Doctor of Philosophy
Microscopic fractional anisotropy (µFA) is a diffusion-weighted magnetic resonance imaging (dMRI) metric that is sensitive to neuron microstructural features without being confounded by the orientation dispersion of axons and dendrites. µFA may potentially act as a surrogate biomarker for neurodegeneration, demyelination, and other pathological changes to neuron microstructure with greater specificity than other dMRI techniques that are sensitive to orientation dispersion, such as diffusion tensor imaging. As with many advanced imaging techniques, µFA is primarily used in research studies and has not seen use in clinical settings.
The primary goal of this Thesis was to assess the clinical viability of µFA by developing a rapid protocol for full brain µFA imaging and then applying it to the study of a neurological disease. Chapter 1 presents the motivation behind this Thesis and a detailed summary of general background information that supports the subsequent chapters. Chapter 2 focuses on the development and optimization of a µFA imaging protocol that involves the acquisition of dMRI data in two encoding schemes, linear tensor encoding and spherical tensor encoding, and then a joint fit of the data to the powder kurtosis signal representation. The technique was shown to have good repeat measurement reliability in white matter and measured values strongly correlated with another µFA computed using the gamma signal representation. In Chapter 3, a modified signal representation was investigated to estimate µFA and other indices while mitigating contaminating partial volume effects from free water, such as the cerebrospinal fluid in ventricles. The work described in Chapter 4 explores the sensitivity of µFA to hippocampal abnormalities in patients with unilateral temporal lobe epilepsy. Chapter 5 summarizes the contributions of this Thesis and provides suggestions for future studies.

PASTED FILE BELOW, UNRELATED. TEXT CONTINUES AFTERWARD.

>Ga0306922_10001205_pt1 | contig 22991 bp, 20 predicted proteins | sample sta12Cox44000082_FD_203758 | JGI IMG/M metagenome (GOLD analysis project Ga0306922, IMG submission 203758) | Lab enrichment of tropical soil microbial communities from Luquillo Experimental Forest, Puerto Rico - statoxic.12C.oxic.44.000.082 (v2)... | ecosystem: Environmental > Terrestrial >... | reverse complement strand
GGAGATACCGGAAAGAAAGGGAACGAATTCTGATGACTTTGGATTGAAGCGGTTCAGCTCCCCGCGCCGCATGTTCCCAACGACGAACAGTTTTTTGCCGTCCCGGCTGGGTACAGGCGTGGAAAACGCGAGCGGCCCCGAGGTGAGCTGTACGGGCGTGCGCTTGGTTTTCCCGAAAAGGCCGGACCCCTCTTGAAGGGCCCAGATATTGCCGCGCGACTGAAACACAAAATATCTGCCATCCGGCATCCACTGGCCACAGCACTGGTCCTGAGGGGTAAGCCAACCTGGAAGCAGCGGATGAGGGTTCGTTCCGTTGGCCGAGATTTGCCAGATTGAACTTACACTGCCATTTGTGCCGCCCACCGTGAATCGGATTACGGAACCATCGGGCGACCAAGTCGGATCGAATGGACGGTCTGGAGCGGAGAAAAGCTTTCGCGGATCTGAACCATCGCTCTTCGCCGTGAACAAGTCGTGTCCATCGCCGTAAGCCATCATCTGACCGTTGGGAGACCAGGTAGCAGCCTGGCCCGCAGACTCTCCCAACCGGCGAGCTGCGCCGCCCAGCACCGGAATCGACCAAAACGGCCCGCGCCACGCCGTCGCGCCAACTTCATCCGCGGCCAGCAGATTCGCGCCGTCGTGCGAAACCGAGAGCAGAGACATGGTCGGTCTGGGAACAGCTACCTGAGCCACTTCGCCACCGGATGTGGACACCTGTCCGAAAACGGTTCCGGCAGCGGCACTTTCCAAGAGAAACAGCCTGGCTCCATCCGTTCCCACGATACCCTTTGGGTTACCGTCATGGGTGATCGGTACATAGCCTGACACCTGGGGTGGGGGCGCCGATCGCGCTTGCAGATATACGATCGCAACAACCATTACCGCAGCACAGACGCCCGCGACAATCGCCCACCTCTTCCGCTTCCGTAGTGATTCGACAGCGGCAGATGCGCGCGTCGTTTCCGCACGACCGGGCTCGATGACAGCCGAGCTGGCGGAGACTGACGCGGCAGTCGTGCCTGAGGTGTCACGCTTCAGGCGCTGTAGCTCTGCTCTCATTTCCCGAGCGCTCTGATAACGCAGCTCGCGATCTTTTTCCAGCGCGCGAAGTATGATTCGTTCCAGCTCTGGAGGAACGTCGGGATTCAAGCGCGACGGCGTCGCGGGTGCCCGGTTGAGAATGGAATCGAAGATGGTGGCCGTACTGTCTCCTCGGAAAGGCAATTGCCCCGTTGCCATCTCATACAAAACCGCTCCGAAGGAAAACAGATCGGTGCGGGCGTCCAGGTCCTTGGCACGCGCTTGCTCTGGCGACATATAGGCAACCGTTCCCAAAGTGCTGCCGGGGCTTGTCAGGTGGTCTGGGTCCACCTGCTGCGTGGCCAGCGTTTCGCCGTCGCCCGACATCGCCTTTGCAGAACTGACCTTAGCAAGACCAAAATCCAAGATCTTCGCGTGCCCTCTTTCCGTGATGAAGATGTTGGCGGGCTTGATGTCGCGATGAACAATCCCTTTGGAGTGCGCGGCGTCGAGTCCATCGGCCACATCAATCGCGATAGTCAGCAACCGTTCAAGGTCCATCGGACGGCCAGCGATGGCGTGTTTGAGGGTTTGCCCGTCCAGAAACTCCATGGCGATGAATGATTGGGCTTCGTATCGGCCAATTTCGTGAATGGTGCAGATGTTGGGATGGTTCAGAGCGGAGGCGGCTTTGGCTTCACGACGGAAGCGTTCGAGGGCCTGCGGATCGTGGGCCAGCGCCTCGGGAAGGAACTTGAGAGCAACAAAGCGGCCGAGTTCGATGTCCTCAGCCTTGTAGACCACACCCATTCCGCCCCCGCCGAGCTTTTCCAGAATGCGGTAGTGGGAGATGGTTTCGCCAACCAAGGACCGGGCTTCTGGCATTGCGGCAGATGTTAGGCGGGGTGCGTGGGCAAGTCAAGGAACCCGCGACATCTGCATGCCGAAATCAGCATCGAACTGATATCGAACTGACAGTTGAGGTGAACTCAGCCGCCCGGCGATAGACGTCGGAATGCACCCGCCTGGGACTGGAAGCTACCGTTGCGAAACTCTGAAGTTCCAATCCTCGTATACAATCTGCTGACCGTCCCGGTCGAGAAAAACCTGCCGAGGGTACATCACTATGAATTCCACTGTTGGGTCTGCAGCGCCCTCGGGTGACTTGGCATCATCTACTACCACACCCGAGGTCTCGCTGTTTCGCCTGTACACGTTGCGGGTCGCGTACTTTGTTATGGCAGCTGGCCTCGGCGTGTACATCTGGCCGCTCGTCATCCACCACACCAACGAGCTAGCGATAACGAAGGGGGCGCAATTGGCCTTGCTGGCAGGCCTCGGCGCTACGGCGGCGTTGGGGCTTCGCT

Summary for Lay Audience
Medical imaging gives us the ability to noninvasively view tissues and organs within the body. It plays a critical role in the detection and diagnosis of diseases and injuries, lets us monitor progression or recovery, and even allows for prenatal screening. There are many different medical imaging modalities, and each has its own specific strengths and weaknesses.
Diffusion magnetic resonance imaging (dMRI) is a specialized imaging technique that is sensitive to the motion of water molecules in tissue, which is affected by interactions with obstacles such as membranes and macromolecules. dMRI takes advantage of the relationship between water diffusion and tissue properties to reveal details about tissue architecture on a microscopic level. Microscopic fractional anisotropy (µFA) is a dMRI metric that quantifies the asymmetry of water diffusivity across different directions. For example, consider a typical neuron which has a long axon projecting from its cell body. Intracellular diffusivity is greater along the axon’s length than in the directions perpendicular to it because of restricting membranes; thus, diffusion in the neuron is highly anisotropic. Disease or injury can alter the neuron’s shape and properties, reducing anisotropy, and thus µFA may potentially serve as a surrogate biomarker of injury or disease in neuroimaging.
The primary goal of this Thesis was to assess the clinical viability of µFA by developing a rapid protocol for full brain µFA imaging and then applying it to the study of a neurological disease. Chapter 1 presents the motivation behind this Thesis and a detailed summary of general background information that supports the subsequent chapters. Chapter 2 focuses on the development and optimization of a µFA imaging protocol, and Chapter 3 focuses on a modification to the technique that may improve its specificity to disease or injury in regions of the brain that are adjacent to cerebrospinal fluid-containing ventricles. The work described in Chapter 4 explores the sensitivity of µFA to hippocampal abnormalities in patients with temporal lobe epilepsy. Finally, Chapter 5 summarizes the contributions of this Thesis and provides suggestions for future studies.
Arezza, Nico JJ, "Towards Clinical Microscopic Fractional Anisotropy Imaging" (2023). Electronic Thesis and Dissertation Repository. 9522.
Creative Commons License
This work is licensed under a Creative Commons Attribution 4.0 License.